Posts

20 Years of Rural Voices

What a Difference 20 Years Makes

This edition, “20 Years of Rural Voices,” highlights and revisits a selection of articles published over the past two decades.

View from Washington

Let’s Recommit to Rural America
by Congressman Bennie Thompson

Rep. Bennie Thompson challenges his colleagues in Congress to re-engage in the fight to keep successful federal rural housing programs alive.s

FEATURES

Self-Help Housing on the Pine Ridge Indian Reservation: Alive and Well
by Leslie Newman

There is more than one way to design a self-help housing program, and collaboration between community organizations helps.

Still Ticking After All These Years: Low-Income Housing Tax Credits in Washington State
by Kim Herman

Tax credits have remained important in rural Washington, financing the production of thousands of homes.

Rural Midwest Housing Remains Complex and Diverse
by Ann Ziebarth and Jeff Crump

Whether growing, stable, or declining, rural communities in the Midwest face challenges in providing housing for lowincome residents.

The Housing Trust Fund Movement Spans the Country
by Mary Brooks

State and local housing trust funds continue to offer flexible funding for affordable housing across the country, and a national fund has been created as well.

Where You Live Matters: Fair Housing is Still the Law and Even Stronger
by Shanna Smith

The Fair Housing Act has been law since 1968, and new developments in 2015 have strengthened it.

Reflections on Cushing Dolbeare and Eleven Years of Housing Change
by Sheila Crowley

Cushing Dolbeare founded the National Low Income Housing Coalition; her legacy guides the organization years after her death.

20 Years Do Make a Difference
by Joe Belden

Many things have changed since 1995, says a veteran rural houser, but rural housing needs and solutions have never been partisan issues, and should not be now.


Rural Voices would like to hear what you have to say about one, or all, of these issues. Please feel free to comment on this story by sending a tweet to #RuralVoicesMag discuss on the Rural Affordable Housing Group on LinkedIn, or on our Facebook page.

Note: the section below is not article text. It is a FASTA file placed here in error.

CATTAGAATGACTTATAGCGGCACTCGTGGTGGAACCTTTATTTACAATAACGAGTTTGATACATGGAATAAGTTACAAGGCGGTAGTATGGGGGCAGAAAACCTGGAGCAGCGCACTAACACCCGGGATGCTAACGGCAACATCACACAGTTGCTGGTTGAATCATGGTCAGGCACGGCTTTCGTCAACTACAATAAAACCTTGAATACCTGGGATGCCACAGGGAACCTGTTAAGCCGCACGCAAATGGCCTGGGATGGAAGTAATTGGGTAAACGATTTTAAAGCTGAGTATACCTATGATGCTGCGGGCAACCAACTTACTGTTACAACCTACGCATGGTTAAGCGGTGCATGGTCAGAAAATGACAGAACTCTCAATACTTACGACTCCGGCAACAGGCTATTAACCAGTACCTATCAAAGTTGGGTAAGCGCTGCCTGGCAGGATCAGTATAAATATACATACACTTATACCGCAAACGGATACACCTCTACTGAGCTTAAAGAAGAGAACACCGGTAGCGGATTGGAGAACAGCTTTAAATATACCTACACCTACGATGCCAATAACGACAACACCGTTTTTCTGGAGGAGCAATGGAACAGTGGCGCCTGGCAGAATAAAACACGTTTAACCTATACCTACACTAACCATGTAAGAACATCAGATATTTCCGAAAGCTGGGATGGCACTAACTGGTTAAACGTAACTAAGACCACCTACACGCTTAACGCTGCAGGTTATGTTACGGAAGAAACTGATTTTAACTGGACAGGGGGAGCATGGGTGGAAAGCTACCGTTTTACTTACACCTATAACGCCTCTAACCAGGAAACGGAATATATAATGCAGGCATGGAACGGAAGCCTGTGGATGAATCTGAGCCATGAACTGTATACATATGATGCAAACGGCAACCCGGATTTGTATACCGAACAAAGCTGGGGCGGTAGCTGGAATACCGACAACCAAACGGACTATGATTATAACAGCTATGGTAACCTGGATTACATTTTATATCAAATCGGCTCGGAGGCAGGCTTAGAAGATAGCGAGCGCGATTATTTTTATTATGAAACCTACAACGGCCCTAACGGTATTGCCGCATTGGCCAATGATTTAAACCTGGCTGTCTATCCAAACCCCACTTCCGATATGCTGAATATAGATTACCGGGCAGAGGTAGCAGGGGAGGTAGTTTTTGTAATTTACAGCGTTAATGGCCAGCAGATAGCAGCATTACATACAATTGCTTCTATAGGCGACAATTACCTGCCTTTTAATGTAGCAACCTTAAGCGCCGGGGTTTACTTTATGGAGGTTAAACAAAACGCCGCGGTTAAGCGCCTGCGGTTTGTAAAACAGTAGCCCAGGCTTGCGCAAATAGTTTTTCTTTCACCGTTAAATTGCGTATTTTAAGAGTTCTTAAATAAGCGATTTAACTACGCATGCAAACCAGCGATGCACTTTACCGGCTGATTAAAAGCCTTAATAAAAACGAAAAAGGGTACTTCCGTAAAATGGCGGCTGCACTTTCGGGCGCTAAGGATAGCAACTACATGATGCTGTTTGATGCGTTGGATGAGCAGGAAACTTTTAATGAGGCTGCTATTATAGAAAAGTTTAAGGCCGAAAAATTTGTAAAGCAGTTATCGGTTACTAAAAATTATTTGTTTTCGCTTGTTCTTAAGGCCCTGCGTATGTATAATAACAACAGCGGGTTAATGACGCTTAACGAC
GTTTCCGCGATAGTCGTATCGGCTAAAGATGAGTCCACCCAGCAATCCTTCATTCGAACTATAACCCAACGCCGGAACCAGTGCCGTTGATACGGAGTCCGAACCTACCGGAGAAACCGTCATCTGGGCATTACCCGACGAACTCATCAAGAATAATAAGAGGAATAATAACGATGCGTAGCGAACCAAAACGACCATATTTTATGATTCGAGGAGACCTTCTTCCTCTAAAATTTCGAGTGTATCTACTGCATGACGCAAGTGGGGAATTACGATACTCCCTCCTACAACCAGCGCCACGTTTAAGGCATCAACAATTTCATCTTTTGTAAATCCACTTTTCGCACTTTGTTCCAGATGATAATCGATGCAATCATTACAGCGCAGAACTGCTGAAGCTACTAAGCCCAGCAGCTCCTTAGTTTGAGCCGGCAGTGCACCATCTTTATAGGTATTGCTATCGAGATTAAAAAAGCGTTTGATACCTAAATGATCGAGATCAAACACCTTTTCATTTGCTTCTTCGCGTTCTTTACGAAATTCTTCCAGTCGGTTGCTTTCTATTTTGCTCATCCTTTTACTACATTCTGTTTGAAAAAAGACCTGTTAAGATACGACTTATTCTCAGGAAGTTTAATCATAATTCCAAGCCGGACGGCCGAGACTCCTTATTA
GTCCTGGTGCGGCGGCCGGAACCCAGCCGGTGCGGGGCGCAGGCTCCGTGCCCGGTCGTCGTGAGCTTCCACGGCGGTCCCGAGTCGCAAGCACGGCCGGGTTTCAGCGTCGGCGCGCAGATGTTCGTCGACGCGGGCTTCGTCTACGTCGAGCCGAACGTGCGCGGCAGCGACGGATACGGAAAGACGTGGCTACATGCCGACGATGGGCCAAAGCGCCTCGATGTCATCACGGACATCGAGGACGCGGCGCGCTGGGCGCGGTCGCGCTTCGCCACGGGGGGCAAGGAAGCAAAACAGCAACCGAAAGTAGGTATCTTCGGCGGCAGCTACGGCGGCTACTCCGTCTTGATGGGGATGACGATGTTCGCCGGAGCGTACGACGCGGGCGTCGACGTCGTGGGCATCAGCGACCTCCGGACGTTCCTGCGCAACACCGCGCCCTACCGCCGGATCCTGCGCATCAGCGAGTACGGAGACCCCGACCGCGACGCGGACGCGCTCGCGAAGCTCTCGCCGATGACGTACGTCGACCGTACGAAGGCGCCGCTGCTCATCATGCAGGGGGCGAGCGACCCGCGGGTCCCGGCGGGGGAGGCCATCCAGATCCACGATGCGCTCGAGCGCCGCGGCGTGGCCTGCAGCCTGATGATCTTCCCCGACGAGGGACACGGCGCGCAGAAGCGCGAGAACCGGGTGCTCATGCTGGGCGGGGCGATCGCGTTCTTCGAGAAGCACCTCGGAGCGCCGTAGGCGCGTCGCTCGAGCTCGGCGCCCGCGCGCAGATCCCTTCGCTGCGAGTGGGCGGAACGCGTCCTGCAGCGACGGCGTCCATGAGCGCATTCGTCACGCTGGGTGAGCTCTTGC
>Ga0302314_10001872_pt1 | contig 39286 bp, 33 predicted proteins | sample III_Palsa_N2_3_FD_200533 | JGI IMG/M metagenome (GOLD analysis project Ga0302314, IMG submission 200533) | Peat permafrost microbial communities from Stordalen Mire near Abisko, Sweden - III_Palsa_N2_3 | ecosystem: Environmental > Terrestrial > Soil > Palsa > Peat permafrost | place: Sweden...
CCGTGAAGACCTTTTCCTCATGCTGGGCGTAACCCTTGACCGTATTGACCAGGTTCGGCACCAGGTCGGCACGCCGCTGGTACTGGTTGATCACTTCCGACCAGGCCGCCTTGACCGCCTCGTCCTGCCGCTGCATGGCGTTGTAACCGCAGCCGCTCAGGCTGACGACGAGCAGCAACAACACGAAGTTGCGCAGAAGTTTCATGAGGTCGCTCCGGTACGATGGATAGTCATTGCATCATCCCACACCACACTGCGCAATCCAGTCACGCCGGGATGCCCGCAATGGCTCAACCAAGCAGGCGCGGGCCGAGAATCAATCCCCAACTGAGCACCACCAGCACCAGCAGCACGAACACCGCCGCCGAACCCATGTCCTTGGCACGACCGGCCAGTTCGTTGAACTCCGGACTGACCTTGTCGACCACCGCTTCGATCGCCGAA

Rural Seniors and Their Homes: Planning for a Rapidly Aging Rural America

Material Posted

Power Point Presentation | Webinar Recording | Housing an Aging Rural America

With the Baby Boomer generation turning 65, the United States is experiencing growth among older adults that it has never before seen. According to U.S. Census projections, the over age 65 population is expected to grow by 30 million individuals by the year 2030, jumping from 13 percent of the national population to 20 percent. This is a staggering 35 percent increase over the next twenty years.

Rural America is older and aging faster than the nation overall with 15.7 percent of the rural population over the age of 65 compared to 13 percent nationally. The relatively older composition of the rural population is not solely a factor of natural population change but is also impacted by economic conditions. The increasing senior population in rural America will add new stresses to housing, health care, and social services that will be felt by our parents, uncles, aunts, grandparents, and even us. We must remember that this demographic change is not a negative development, as long as we plan and prepare for it. To ensure all individuals are able to live safely, comfortably, and in dignity as they age, we must first understand the issues, concerns, and trends that exist.

Join us on Tuesday, January 13th, for HAC’s upcoming webinar, Rural Seniors and Their Homes: Planning for a Rapidly Aging Rural America to learn more about the demographic, economic, and housing trends of seniors and near-seniors in rural America as well as their housing options. Housing provides shelter and often economic security, but for many seniors the home has even greater value. Homes contain reminders of life experiences and serve as a catalyst for active and healthy lifestyles. Seniors have special housing needs: access to health services, supportive services, and even companionship become critical and must be considered. The impacts of these issues play a considerable role in our seniors’ quality of life and cannot be overemphasized.

Rural Seniors and Their HomesDownload HAC’s Report, Housing an Aging Rural America: Rural Seniors and Their Homes.

#RuralFacts – Rural Data from Taking Stock

Follow HAC for Data from Taking Stock

[addthis2][/addthis2]

The Housing Assistance Council (HAC) published Taking Stock: Rural People, Poverty and Housing in the 21st Century in December, 2012. This 160 page report features analysis of over of 6,000 data points from the 2010 Census and other sources about rural communities. To highlight the findings from this research as well as issues facing rural communities, HAC will be sharing factoids, images and data from Taking Stock through social media.

This information will be posted on twitter, using the hashtag #ruralfacts (bookmark this link so you can always access this information). If you do not already, follow HAC @RuralHome.

You can also share your comments with HAC on Facebook, LinkedIn or on the Rural Affordable Housing Group.

[twitter link=” https://twitter.com/search?q=%23RuralFacts” id=”304994872023203840″ title=” “Tweets about #RuralFacts””][/twitter]

Poverty in Rural America Research Brief

Poverty in Rural America

 

HAC has conducted extensive research on poverty in rural America, including: